“the global financial system has stabilized, undercutting the appeal of gold as a hedge against catastrophe”

Again, agreed.  The system has stabilized but how many times do we have to review this chart before we can all agree that it has taken extraordinary (and incredibly, ongoing) measures with the implication being that neither you Barry, nor I, know how the fallout is going to go based on embedded distortions that no one can fully understand?  You call gold a “hedge against catastrophe”.  I have never called it that because I don’t see it that way.  I have always called it monetary value (which can fluctuate depending on market sentiment) and insurance.  Period.

irx.spx

“The wild inflation and collapse of the U.S. dollar that was going to lead to the demise of civilization and make gold an essential for investors? None of that has happened.”

Barry (not that you read this little out of the mainstream website, but work with me here), do you see the larger planets in the Macrocosm above?  They represent the kinds of things that drive people to liquidity and a risk ‘OFF’ stance.  What is the ultimate risk ‘OFF’ hard asset in a monetary world that while still working fine, has gone utterly mad in its pushing of traditional policy boundaries?  Why, it’s gold.  But what is the first and most intense repository of that liquidity?  It is none other than dear old Uncle Buck, for US citizens and the way things are currently structured, much of the rest of the world as well.

I have criticized the ‘death of the dollar’ and ‘hard assets/resources’ promotions every which way from Sunday for years now and it is due to a view that before the US dollar falls apart it is likely to totally annihilate hyperinflationists first (per Prechter and Hoye to name two).  Hence the big planets above are economic contraction, gold rising vs. stock markets, confidence declining and yield spreads indicating systemic stress (inflationary or deflationary).  This is why I have remained completely out of the way of the gold sector destruction for 4 years now, with my market report well in tune with that stance.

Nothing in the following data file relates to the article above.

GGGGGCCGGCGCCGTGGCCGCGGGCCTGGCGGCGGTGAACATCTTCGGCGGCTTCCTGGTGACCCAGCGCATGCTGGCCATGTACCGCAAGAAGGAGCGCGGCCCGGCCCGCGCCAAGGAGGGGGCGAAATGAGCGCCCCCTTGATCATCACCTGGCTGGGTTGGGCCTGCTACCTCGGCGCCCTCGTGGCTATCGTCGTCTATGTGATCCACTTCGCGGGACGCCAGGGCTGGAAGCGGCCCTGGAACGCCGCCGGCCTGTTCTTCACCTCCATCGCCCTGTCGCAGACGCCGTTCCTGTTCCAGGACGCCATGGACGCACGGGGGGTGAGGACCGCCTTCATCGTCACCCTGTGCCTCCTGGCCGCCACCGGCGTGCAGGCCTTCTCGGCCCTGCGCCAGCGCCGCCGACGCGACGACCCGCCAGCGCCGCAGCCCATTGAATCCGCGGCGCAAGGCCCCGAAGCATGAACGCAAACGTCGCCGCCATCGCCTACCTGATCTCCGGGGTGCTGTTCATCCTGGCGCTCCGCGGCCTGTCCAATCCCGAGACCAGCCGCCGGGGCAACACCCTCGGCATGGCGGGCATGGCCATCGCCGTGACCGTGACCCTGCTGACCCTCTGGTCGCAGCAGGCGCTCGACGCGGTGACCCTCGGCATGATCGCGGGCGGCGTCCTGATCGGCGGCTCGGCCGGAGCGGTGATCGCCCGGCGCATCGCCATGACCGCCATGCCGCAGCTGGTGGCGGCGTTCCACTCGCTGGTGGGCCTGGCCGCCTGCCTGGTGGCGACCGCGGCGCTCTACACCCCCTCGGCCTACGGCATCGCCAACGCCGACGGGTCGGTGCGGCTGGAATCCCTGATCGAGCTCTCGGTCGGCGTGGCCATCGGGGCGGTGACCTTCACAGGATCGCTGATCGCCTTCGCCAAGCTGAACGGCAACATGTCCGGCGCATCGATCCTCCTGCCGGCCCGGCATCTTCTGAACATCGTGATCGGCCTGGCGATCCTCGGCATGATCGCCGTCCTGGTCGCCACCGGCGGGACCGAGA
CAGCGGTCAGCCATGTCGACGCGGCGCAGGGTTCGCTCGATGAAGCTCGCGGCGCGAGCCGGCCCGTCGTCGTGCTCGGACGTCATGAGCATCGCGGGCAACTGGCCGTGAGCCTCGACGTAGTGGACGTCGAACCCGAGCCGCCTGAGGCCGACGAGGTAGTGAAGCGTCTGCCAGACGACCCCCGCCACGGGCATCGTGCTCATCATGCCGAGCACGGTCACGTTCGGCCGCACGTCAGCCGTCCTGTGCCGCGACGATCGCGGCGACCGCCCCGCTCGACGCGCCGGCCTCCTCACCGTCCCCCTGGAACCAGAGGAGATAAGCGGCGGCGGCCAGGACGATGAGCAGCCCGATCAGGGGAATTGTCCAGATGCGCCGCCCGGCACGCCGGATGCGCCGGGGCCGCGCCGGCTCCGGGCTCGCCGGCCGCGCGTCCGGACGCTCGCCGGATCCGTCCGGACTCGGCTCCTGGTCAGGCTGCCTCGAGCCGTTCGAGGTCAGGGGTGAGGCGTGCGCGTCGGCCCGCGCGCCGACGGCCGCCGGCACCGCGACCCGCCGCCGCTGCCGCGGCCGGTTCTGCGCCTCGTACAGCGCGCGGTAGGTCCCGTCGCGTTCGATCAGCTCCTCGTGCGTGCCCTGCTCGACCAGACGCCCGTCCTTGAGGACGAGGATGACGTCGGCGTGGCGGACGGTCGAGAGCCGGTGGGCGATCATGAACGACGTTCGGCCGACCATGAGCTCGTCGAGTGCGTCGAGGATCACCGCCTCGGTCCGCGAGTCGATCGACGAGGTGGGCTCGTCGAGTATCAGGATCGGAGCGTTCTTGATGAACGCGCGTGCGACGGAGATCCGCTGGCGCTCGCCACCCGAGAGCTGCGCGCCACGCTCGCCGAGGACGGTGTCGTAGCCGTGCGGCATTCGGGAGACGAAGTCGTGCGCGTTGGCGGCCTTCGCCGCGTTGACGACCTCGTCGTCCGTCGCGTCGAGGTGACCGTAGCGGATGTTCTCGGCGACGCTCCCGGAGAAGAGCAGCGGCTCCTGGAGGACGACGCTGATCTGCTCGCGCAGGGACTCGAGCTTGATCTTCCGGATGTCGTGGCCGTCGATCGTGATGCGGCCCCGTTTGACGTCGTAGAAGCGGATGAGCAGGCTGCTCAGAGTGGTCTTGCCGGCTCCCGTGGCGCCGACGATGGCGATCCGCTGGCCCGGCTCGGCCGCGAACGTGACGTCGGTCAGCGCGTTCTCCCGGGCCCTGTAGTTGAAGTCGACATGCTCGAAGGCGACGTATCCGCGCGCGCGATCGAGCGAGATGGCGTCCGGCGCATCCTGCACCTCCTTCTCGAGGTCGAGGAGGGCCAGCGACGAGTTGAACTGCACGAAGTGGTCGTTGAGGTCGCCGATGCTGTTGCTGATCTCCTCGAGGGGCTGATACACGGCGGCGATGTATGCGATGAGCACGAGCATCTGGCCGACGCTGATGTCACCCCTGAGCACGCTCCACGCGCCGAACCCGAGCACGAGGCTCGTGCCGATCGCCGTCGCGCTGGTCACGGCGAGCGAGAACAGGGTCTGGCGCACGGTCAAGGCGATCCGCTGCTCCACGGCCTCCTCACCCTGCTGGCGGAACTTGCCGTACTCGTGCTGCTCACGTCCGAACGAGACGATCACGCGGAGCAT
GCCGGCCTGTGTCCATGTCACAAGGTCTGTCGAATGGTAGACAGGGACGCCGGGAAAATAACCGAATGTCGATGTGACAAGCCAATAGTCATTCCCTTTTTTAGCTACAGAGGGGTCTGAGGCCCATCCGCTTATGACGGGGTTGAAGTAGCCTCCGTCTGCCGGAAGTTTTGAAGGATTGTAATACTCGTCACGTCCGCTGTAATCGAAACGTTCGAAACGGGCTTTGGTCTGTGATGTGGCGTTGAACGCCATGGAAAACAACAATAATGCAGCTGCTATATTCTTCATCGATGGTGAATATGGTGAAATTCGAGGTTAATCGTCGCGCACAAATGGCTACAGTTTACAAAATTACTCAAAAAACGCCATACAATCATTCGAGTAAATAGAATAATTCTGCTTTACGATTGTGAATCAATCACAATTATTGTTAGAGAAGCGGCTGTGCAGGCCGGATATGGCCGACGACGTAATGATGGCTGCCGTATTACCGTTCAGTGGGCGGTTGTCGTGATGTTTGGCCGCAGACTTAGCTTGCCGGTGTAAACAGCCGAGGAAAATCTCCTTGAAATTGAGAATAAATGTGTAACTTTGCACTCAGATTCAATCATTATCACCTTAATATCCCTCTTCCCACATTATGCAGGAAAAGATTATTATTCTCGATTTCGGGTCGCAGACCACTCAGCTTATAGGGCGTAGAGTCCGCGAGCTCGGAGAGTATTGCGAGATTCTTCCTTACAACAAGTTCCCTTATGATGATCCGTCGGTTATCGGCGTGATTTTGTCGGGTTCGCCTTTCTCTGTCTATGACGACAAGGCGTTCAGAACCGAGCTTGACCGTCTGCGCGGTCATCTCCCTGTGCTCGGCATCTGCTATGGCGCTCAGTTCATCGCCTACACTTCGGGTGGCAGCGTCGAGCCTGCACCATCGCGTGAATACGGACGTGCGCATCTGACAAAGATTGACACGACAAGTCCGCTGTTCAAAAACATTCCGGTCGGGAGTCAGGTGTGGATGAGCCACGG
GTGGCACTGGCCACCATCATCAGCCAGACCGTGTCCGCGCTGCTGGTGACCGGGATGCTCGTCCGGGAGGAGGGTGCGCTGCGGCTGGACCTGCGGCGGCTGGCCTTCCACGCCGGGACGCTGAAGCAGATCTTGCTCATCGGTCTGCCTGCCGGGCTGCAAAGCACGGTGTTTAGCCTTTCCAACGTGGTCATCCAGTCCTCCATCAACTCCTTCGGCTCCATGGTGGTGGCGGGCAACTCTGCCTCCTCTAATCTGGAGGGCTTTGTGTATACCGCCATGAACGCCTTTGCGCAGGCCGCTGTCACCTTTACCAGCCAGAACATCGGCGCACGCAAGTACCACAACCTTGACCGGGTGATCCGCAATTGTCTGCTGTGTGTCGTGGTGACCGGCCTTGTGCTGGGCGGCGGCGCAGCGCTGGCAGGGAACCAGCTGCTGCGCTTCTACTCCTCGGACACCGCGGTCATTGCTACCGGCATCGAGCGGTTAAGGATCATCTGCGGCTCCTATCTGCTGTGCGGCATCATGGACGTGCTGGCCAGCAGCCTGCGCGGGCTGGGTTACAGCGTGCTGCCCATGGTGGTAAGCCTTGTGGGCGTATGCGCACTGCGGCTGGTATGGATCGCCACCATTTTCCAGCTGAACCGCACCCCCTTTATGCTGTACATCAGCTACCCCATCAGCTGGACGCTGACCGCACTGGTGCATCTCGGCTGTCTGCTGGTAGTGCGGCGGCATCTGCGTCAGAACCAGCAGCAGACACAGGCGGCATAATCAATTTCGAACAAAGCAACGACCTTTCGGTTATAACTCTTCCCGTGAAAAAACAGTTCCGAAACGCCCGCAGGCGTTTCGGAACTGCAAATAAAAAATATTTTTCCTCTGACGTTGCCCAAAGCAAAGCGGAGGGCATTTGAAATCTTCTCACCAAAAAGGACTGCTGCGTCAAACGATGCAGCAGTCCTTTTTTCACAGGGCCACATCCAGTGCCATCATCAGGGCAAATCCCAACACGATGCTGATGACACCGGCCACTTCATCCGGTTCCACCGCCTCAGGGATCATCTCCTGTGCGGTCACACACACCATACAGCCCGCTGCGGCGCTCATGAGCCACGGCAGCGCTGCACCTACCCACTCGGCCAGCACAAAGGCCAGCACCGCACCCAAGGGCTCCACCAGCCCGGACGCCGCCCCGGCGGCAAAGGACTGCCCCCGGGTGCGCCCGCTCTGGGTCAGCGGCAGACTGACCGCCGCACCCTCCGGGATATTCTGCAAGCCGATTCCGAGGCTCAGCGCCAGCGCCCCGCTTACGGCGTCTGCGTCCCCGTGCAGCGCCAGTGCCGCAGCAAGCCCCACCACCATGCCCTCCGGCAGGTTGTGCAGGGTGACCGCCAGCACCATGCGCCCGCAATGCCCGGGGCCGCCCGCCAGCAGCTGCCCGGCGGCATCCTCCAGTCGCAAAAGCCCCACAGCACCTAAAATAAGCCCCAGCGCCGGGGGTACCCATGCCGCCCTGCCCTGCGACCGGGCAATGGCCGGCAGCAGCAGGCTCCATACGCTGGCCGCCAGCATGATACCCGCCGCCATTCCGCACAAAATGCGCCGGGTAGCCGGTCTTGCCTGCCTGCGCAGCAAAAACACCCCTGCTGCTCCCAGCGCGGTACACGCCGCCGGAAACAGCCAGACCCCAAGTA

So yes Barry, “none of that has happened”; thankfully, or I’d have been wrong in my own thinking (always a possibility).  But I have seen nothing to dissuade me yet that I am, as a once and future gold bull (and constant valuer of gold as insurance), on the right course.  Several macro fundamental aspects need to come into line and we need to find a bottom technically, sure.  But your article adds another input to the bullish camp because you are teaching people who should not be in the gold market (mainstream public) at a real bottom lessons based on the same incorrect assumptions made by the Gold Bug “community” that you seem to provoke.

Maybe you even enjoy stirring the pot and getting the hate mail.  I can relate to that.  While he did not give me permission to reprint his email, a long-term gold bull emailed me the other day noting my “subjective, gold bashing rhetoric” and my “delusional, fiat money bliss” (ha ha ha).  This despite the fact that he and I are of the same long-term orientation.  It’s just that our inputs are different and so he sees me as basically one step above Satan (what does that make you Barry?  Just kidding, but  you get my point).

Misconceptions are everywhere and the stuff you base your articles on do not help that situation.  I write that as the other side of the coin that gives much critique to misconceived pro-gold promotions.

The ‘Real’ Reason the Fed Wants to Raise Rates

By Biiwii

In case you thought you were smart enough to know why the Fed wants to do what it supposedly wants to do [1] MarketWatch sets you straight with the real scoop.  We’ll use this as a talking point and see what comes of it…

Here’s the real reason the Fed wants to raise rates

Policy makers want to give themselves some room to maneuver